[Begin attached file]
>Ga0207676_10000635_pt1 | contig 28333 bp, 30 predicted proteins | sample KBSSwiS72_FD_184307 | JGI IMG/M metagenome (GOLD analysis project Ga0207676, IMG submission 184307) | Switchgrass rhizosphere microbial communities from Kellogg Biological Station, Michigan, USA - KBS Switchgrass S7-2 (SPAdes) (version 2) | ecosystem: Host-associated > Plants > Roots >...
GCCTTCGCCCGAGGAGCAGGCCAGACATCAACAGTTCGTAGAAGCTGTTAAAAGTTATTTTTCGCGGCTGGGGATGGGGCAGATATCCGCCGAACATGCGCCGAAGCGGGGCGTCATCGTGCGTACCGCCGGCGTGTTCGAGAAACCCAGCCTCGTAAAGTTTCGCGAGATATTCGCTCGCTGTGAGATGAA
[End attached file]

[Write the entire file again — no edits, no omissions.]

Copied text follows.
>Ga0207676_10000635_pt1 | contig 28333 bp, 30 predicted proteins | sample KBSSwiS72_FD_184307 | JGI IMG/M metagenome (GOLD analysis project Ga0207676, IMG submission 184307) | Switchgrass rhizosphere microbial communities from Kellogg Biological Station, Michigan, USA - KBS Switchgrass S7-2 (SPAdes) (version 2) | ecosystem: Host-associated > Plants > Roots >...
GCCTTCGCCCGAGGAGCAGGCCAGACATCAACAGTTCGTAGAAGCTGTTAAAAGTTATTTTTCGCGGCTGGGGATGGGGCAGATATCCGCCGAACATGCGCCGAAGCGGGGCGTCATCGTGCGTACCGCCGGCGTGTTCGAGAAACCCAGCCTCGTAAAGTTTCGCGAGATATTCGCTCGCTGTGAGATGAA